FACT:
There is no "body thickness issue" - it was a false alarm, it was tracked to be an error in Canon 10D repair manual.

FACT:
There is really no reason to know in technical terms what causes this problem. Canon repair fixes or replaces those bodies, that should be enough.

FACT:
Canon has been really polite and helpful on getting those bad seeds replaced or fixed. So please don't overreact and pour you anger onto them, even if Canon Japan has not made no official comments on this problem.

FACT:
Focus error can be "front" focus or "back" focus. Front means camera focuses closer to you, back means the camera focuses further away from intended focus point.

FACT:
Slight focus shifting (repeated tries give slightly different focus lock) is normal to autofocus systems. Focus shifting may be increased by dust and dirt inside camera body parts, dust or dirt on lens back, dust or dirt on filters/lens.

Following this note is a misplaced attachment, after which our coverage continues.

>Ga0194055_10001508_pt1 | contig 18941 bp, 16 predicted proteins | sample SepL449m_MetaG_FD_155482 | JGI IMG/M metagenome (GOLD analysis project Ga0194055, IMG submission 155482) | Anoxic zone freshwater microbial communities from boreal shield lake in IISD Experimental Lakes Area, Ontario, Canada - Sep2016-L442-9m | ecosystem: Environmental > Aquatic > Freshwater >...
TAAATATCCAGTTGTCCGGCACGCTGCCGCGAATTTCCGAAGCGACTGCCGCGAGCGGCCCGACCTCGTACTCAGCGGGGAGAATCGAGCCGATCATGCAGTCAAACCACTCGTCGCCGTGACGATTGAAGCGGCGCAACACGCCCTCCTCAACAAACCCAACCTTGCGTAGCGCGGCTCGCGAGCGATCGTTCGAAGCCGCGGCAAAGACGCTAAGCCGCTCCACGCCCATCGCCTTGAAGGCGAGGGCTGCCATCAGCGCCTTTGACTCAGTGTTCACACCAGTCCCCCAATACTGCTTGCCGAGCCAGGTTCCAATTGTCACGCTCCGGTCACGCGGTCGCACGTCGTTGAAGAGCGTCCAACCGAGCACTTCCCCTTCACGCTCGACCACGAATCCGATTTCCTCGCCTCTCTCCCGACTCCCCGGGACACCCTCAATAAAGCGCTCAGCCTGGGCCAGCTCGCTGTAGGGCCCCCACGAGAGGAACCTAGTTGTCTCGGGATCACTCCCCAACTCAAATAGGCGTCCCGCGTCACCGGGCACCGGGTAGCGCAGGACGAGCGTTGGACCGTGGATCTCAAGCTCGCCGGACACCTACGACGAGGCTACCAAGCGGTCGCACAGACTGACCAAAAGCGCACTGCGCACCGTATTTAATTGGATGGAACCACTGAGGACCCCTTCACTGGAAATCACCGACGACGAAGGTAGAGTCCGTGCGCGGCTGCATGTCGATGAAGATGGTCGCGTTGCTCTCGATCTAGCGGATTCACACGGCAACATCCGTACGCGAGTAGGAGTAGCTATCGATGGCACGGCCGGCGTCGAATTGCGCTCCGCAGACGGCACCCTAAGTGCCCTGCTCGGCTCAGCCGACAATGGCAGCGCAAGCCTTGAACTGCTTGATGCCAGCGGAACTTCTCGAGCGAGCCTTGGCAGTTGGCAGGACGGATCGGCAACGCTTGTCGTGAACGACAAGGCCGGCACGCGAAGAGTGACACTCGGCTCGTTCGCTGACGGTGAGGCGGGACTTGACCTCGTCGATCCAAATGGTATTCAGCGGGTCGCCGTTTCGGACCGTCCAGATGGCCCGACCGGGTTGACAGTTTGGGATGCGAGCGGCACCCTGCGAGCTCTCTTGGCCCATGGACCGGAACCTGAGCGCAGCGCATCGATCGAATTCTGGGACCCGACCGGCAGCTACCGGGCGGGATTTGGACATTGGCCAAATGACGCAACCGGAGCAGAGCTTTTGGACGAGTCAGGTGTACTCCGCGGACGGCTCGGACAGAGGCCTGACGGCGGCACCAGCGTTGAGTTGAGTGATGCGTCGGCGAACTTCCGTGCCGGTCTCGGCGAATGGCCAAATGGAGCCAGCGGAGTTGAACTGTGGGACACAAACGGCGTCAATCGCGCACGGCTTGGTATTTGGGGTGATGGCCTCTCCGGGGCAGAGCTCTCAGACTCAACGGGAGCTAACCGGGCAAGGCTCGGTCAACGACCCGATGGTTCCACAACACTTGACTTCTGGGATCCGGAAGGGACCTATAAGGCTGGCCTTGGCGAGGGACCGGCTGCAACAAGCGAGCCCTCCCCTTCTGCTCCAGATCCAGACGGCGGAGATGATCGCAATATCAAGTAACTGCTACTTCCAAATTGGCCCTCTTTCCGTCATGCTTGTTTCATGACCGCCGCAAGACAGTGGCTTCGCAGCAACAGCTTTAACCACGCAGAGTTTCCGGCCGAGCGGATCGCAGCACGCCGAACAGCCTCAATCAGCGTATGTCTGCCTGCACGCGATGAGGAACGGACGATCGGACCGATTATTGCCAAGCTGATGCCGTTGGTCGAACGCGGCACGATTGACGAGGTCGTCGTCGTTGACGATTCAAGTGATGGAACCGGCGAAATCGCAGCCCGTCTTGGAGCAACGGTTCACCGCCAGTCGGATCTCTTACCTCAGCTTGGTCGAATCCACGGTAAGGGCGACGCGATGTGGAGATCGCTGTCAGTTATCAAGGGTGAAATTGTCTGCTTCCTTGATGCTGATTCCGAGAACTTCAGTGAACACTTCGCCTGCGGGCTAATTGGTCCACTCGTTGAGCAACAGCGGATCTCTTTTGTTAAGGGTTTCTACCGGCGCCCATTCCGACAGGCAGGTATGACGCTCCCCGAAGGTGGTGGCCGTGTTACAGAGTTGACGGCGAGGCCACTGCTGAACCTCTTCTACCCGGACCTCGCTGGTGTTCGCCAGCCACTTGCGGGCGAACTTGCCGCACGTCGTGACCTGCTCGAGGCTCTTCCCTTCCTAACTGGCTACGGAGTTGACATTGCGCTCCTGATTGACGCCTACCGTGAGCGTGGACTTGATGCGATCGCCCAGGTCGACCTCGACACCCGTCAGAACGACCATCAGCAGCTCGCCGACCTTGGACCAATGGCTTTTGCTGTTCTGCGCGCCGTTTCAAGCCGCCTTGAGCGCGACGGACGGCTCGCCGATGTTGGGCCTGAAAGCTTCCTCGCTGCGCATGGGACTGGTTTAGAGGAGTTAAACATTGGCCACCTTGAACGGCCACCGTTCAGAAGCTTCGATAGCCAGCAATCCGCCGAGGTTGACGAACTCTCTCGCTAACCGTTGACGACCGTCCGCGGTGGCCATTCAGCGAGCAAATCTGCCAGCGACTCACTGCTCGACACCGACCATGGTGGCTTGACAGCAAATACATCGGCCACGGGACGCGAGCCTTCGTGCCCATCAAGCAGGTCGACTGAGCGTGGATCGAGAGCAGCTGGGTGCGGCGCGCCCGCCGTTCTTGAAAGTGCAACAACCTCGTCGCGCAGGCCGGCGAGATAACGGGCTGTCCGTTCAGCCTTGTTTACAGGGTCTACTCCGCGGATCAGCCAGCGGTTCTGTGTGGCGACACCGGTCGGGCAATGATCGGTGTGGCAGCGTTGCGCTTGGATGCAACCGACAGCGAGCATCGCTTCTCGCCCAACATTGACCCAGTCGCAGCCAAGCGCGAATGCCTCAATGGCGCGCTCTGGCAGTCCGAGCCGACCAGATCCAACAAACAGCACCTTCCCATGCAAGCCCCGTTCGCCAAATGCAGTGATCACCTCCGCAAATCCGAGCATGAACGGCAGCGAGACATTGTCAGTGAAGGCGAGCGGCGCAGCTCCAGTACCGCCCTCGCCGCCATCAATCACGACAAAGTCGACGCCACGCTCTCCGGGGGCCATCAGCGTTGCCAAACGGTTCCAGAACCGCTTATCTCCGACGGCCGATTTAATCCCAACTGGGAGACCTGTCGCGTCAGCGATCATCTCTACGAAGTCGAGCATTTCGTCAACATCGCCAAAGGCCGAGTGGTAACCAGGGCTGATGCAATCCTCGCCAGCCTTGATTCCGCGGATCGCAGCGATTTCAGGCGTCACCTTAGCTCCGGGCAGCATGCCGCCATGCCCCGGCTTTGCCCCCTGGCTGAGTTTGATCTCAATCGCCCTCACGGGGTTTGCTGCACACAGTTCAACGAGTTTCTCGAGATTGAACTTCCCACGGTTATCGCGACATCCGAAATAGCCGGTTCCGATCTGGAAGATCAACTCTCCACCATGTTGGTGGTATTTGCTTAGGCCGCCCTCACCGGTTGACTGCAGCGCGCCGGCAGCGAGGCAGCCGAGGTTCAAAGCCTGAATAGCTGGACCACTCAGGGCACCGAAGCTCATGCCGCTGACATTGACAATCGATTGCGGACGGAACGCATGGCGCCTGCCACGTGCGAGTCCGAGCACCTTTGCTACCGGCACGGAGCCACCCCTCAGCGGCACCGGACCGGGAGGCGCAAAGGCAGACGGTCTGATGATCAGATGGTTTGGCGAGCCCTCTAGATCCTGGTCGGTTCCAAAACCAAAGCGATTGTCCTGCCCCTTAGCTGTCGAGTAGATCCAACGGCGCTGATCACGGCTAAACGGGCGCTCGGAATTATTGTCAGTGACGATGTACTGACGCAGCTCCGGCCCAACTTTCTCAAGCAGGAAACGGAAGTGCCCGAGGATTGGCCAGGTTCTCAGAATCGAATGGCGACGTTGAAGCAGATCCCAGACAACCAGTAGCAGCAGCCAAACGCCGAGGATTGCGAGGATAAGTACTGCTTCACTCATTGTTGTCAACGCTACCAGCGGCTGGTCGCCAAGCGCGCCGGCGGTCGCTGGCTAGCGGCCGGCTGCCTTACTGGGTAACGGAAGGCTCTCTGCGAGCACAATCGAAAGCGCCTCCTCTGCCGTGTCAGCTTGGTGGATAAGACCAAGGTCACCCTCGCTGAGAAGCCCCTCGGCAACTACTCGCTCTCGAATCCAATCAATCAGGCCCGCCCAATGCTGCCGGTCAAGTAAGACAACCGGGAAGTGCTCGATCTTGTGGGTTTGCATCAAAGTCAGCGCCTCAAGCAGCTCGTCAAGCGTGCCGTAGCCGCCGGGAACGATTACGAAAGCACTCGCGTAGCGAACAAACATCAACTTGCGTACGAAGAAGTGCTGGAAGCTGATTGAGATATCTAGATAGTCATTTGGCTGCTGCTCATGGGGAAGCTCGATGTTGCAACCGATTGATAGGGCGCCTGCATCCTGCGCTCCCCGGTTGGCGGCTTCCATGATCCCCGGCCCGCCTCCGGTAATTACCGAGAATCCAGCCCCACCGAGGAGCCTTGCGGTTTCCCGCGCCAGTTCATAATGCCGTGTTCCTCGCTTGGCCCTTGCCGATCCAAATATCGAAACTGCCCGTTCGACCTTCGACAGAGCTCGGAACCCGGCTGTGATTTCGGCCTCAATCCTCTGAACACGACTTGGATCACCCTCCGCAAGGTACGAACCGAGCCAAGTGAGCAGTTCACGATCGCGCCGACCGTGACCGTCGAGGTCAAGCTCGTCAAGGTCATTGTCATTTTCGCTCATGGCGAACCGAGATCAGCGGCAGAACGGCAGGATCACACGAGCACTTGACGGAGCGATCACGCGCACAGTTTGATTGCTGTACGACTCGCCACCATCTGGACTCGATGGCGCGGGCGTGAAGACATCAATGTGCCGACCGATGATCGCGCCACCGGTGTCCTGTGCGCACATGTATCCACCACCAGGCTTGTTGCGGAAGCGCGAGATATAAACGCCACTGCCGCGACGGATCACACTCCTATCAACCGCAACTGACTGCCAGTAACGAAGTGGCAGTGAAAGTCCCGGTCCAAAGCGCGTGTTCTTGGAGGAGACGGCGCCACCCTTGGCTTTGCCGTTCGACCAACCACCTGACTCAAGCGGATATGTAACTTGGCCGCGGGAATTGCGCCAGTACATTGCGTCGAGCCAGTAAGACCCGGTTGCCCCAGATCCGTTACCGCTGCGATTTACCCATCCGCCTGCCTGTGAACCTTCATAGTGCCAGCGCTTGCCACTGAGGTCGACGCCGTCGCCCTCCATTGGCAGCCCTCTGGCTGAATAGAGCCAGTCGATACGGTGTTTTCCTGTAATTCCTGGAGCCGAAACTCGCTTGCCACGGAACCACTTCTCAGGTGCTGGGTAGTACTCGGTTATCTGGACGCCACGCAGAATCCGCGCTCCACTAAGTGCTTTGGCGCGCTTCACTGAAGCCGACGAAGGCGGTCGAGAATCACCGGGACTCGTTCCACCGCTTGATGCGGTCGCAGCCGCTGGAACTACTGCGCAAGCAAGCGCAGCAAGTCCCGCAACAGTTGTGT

FACT:
Focusing can get out of calibration if you drop your camera or handle it rough.

FACT:
Resetting camera does not fix focusing.

FACT:
10D is the "most recommended" digital SLR I know, I really really like it.

FACT:
I may have forgotten some facts.

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lziering
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May 04, 2003 08:45 |  #2

Bob Atkins, of Photo.net fame, has posted an interesting 10D focus test and test target for nervous 10D owners.




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Pekka
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May 04, 2003 08:51 |  #3

lziering wrote:
Bob Atkins, of Photo.net fame, has posted an interesting 10D focus test and test target for nervous 10D owners.

http://www.photo.net/l​earn/focustest/external link

It is about the same as described in http://www.hkdotcom.ne​t ...channel/AF_Test/ind​ex.htmexternal link


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lziering
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May 04, 2003 09:33 |  #4

Pekka wrote:
lziering wrote:
Bob Atkins, of Photo.net fame, has posted an interesting 10D focus test and test target for nervous 10D owners.